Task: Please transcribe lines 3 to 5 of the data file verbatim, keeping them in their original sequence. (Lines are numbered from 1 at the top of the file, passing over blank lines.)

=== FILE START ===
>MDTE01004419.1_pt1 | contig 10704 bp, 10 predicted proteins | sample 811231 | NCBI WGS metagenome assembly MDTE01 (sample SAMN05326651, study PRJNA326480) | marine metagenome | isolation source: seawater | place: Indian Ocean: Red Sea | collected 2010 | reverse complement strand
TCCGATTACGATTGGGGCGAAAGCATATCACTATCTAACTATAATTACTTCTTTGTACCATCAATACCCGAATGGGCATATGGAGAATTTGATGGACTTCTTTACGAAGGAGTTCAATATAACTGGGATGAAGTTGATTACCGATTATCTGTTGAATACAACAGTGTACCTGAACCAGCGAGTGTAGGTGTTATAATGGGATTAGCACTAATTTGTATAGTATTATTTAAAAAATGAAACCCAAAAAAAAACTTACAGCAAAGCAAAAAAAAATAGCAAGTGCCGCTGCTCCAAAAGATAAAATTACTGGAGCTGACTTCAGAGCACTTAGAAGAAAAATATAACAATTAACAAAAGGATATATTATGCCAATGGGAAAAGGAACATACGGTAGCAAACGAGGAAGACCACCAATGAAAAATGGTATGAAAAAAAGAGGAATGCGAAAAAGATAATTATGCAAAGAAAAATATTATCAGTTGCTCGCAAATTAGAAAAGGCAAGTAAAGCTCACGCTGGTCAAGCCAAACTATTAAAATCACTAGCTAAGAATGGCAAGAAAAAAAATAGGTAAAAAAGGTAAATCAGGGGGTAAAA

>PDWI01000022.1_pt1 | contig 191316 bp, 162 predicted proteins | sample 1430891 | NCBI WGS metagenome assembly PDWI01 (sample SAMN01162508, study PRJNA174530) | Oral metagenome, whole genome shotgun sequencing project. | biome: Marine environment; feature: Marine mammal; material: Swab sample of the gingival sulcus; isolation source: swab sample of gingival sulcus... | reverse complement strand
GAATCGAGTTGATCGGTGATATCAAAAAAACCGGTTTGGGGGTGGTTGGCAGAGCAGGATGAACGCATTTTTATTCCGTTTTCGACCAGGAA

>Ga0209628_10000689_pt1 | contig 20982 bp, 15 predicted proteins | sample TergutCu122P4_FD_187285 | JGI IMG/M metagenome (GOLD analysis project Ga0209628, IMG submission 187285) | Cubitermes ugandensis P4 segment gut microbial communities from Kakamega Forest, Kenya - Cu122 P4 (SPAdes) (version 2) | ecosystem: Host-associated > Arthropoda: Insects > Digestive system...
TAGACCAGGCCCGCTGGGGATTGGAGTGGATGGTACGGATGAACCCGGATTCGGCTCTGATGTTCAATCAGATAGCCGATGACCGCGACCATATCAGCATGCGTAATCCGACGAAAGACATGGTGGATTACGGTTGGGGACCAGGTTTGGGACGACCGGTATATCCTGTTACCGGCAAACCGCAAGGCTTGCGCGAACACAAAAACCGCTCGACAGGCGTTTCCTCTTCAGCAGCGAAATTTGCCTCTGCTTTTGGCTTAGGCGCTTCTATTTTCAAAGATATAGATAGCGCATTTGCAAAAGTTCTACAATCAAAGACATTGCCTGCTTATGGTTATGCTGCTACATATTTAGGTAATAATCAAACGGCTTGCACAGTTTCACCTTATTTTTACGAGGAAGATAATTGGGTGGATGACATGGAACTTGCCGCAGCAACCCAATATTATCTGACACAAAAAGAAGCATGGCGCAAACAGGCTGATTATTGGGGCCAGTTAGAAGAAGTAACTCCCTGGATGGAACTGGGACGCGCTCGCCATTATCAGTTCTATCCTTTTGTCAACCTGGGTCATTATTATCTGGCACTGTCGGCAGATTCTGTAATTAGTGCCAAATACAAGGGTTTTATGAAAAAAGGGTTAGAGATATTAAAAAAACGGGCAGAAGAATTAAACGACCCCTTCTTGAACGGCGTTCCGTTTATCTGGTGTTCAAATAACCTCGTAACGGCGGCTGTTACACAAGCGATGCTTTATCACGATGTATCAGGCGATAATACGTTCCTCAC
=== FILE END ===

>PDWI01000022.1_pt1 | contig 191316 bp, 162 predicted proteins | sample 1430891 | NCBI WGS metagenome assembly PDWI01 (sample SAMN01162508, study PRJNA174530) | Oral metagenome, whole genome shotgun sequencing project. | biome: Marine environment; feature: Marine mammal; material: Swab sample of the gingival sulcus; isolation source: swab sample of gingival sulcus... | reverse complement strand
GAATCGAGTTGATCGGTGATATCAAAAAAACCGGTTTGGGGGTGGTTGGCAGAGCAGGATGAACGCATTTTTATTCCGTTTTCGACCAGGAA

>Ga0209628_10000689_pt1 | contig 20982 bp, 15 predicted proteins | sample TergutCu122P4_FD_187285 | JGI IMG/M metagenome (GOLD analysis project Ga0209628, IMG submission 187285) | Cubitermes ugandensis P4 segment gut microbial communities from Kakamega Forest, Kenya - Cu122 P4 (SPAdes) (version 2) | ecosystem: Host-associated > Arthropoda: Insects > Digestive system...